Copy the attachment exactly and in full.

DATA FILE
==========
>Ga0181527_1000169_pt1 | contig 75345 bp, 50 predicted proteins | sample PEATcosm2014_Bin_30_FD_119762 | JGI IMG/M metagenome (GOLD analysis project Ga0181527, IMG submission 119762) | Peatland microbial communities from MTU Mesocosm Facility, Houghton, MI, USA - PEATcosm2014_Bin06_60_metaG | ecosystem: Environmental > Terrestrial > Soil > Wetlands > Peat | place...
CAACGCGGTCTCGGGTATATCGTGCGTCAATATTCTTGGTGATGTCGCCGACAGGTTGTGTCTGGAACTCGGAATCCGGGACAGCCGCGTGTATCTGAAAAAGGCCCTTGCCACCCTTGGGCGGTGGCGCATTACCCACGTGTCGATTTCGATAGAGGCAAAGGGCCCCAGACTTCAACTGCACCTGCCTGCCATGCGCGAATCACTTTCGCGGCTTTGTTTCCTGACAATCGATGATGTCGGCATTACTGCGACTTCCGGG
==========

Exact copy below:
>Ga0181527_1000169_pt1 | contig 75345 bp, 50 predicted proteins | sample PEATcosm2014_Bin_30_FD_119762 | JGI IMG/M metagenome (GOLD analysis project Ga0181527, IMG submission 119762) | Peatland microbial communities from MTU Mesocosm Facility, Houghton, MI, USA - PEATcosm2014_Bin06_60_metaG | ecosystem: Environmental > Terrestrial > Soil > Wetlands > Peat | place...
CAACGCGGTCTCGGGTATATCGTGCGTCAATATTCTTGGTGATGTCGCCGACAGGTTGTGTCTGGAACTCGGAATCCGGGACAGCCGCGTGTATCTGAAAAAGGCCCTTGCCACCCTTGGGCGGTGGCGCATTACCCACGTGTCGATTTCGATAGAGGCAAAGGGCCCCAGACTTCAACTGCACCTGCCTGCCATGCGCGAATCACTTTCGCGGCTTTGTTTCCTGACAATCGATGATGTCGGCATTACTGCGACTTCCGGG